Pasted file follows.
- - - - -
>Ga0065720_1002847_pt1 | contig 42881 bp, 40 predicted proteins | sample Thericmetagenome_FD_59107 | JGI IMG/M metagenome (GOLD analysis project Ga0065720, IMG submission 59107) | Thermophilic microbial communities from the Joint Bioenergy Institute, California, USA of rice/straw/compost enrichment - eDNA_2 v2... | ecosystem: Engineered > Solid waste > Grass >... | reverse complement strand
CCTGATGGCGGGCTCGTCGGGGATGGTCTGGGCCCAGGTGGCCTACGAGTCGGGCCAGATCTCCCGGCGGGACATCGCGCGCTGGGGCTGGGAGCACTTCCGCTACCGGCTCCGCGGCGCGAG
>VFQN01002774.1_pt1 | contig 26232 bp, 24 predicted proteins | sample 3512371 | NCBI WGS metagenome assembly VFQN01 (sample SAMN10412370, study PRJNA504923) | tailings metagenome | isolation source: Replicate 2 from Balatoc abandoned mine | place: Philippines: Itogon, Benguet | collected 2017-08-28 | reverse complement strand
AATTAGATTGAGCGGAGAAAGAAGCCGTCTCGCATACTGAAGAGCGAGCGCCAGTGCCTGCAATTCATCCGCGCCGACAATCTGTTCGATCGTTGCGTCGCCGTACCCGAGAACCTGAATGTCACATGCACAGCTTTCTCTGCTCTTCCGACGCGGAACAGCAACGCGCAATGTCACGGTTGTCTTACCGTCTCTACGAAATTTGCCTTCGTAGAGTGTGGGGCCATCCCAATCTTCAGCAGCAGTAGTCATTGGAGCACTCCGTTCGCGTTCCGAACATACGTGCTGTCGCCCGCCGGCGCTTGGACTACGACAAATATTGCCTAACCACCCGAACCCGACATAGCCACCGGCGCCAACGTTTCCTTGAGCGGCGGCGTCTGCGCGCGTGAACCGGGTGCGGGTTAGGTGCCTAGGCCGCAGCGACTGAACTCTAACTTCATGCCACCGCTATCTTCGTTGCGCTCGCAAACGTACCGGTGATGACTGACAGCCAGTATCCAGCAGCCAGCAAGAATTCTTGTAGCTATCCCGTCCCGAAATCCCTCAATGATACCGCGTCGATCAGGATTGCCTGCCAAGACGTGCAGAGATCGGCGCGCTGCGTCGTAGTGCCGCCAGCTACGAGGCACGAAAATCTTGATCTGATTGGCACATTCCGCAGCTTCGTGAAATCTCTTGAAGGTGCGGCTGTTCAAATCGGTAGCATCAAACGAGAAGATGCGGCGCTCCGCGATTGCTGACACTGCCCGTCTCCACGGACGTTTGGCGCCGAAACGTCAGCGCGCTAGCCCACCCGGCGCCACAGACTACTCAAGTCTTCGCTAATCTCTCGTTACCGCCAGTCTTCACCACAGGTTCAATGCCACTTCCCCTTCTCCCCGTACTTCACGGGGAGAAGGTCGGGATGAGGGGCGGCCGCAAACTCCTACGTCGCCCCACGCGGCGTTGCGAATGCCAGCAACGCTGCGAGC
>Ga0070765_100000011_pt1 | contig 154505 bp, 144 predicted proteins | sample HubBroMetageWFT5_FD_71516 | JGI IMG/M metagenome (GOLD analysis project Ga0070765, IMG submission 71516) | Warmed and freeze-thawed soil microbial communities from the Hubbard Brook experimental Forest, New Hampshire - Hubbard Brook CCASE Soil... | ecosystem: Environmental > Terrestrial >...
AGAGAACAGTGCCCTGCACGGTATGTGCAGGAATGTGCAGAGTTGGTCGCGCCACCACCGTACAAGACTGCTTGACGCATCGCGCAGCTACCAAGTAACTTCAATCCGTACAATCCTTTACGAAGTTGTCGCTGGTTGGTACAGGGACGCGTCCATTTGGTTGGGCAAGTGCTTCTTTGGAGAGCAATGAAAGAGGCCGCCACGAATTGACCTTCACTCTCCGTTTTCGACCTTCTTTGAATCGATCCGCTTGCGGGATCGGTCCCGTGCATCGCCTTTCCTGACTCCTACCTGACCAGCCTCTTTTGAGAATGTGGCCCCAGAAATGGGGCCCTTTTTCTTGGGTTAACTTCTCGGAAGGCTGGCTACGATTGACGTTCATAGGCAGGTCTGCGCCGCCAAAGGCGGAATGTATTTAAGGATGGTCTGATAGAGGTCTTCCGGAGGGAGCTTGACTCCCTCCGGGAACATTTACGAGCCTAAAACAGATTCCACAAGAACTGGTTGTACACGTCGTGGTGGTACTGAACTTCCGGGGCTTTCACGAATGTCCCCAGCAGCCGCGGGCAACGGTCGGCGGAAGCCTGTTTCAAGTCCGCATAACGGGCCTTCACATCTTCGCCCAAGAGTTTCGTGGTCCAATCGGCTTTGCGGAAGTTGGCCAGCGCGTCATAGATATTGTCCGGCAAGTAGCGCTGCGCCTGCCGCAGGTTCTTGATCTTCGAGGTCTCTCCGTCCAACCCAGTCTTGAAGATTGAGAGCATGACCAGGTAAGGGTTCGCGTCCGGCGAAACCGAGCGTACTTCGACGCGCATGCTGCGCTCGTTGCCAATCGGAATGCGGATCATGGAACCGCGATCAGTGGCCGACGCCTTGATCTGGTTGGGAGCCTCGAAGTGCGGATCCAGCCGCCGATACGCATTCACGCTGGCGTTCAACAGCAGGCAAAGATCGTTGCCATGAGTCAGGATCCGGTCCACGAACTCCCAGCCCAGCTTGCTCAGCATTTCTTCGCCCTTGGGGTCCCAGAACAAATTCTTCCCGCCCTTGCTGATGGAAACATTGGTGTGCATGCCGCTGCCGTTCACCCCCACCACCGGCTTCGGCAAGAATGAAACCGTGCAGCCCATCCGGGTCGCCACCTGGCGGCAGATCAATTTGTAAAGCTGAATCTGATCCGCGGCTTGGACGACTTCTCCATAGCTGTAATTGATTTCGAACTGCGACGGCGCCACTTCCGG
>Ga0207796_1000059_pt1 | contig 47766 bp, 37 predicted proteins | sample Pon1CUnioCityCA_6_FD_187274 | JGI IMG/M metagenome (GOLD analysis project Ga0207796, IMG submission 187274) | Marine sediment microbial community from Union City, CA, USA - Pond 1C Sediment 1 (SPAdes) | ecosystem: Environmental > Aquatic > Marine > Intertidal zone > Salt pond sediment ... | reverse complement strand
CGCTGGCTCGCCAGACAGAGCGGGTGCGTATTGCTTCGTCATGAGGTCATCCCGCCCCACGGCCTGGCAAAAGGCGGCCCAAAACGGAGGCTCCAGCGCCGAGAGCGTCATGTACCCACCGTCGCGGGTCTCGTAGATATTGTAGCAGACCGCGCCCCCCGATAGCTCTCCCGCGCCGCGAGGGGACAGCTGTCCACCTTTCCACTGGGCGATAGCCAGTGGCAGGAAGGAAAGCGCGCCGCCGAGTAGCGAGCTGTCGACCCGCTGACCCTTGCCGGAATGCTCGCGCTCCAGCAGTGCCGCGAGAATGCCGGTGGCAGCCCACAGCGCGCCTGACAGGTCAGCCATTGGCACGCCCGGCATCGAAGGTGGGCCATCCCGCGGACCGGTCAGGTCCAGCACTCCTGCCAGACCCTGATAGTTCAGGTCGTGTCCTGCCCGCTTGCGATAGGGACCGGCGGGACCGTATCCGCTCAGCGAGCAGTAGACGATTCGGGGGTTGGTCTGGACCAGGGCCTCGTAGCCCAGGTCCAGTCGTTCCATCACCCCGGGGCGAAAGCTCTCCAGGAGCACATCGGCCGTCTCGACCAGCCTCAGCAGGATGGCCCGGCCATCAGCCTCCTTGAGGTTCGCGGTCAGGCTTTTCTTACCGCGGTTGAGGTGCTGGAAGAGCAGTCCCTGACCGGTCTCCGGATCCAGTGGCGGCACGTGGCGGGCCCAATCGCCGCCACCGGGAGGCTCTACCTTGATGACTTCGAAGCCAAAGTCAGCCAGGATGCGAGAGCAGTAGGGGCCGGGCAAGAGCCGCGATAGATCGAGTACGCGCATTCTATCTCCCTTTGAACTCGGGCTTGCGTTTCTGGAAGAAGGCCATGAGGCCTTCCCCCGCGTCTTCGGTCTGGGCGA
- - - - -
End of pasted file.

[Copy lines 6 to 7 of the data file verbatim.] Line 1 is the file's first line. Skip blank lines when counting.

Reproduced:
AGAGAACAGTGCCCTGCACGGTATGTGCAGGAATGTGCAGAGTTGGTCGCGCCACCACCGTACAAGACTGCTTGACGCATCGCGCAGCTACCAAGTAACTTCAATCCGTACAATCCTTTACGAAGTTGTCGCTGGTTGGTACAGGGACGCGTCCATTTGGTTGGGCAAGTGCTTCTTTGGAGAGCAATGAAAGAGGCCGCCACGAATTGACCTTCACTCTCCGTTTTCGACCTTCTTTGAATCGATCCGCTTGCGGGATCGGTCCCGTGCATCGCCTTTCCTGACTCCTACCTGACCAGCCTCTTTTGAGAATGTGGCCCCAGAAATGGGGCCCTTTTTCTTGGGTTAACTTCTCGGAAGGCTGGCTACGATTGACGTTCATAGGCAGGTCTGCGCCGCCAAAGGCGGAATGTATTTAAGGATGGTCTGATAGAGGTCTTCCGGAGGGAGCTTGACTCCCTCCGGGAACATTTACGAGCCTAAAACAGATTCCACAAGAACTGGTTGTACACGTCGTGGTGGTACTGAACTTCCGGGGCTTTCACGAATGTCCCCAGCAGCCGCGGGCAACGGTCGGCGGAAGCCTGTTTCAAGTCCGCATAACGGGCCTTCACATCTTCGCCCAAGAGTTTCGTGGTCCAATCGGCTTTGCGGAAGTTGGCCAGCGCGTCATAGATATTGTCCGGCAAGTAGCGCTGCGCCTGCCGCAGGTTCTTGATCTTCGAGGTCTCTCCGTCCAACCCAGTCTTGAAGATTGAGAGCATGACCAGGTAAGGGTTCGCGTCCGGCGAAACCGAGCGTACTTCGACGCGCATGCTGCGCTCGTTGCCAATCGGAATGCGGATCATGGAACCGCGATCAGTGGCCGACGCCTTGATCTGGTTGGGAGCCTCGAAGTGCGGATCCAGCCGCCGATACGCATTCACGCTGGCGTTCAACAGCAGGCAAAGATCGTTGCCATGAGTCAGGATCCGGTCCACGAACTCCCAGCCCAGCTTGCTCAGCATTTCTTCGCCCTTGGGGTCCCAGAACAAATTCTTCCCGCCCTTGCTGATGGAAACATTGGTGTGCATGCCGCTGCCGTTCACCCCCACCACCGGCTTCGGCAAGAATGAAACCGTGCAGCCCATCCGGGTCGCCACCTGGCGGCAGATCAATTTGTAAAGCTGAATCTGATCCGCGGCTTGGACGACTTCTCCATAGCTGTAATTGATTTCGAACTGCGACGGCGCCACTTCCGG
>Ga0207796_1000059_pt1 | contig 47766 bp, 37 predicted proteins | sample Pon1CUnioCityCA_6_FD_187274 | JGI IMG/M metagenome (GOLD analysis project Ga0207796, IMG submission 187274) | Marine sediment microbial community from Union City, CA, USA - Pond 1C Sediment 1 (SPAdes) | ecosystem: Environmental > Aquatic > Marine > Intertidal zone > Salt pond sediment ... | reverse complement strand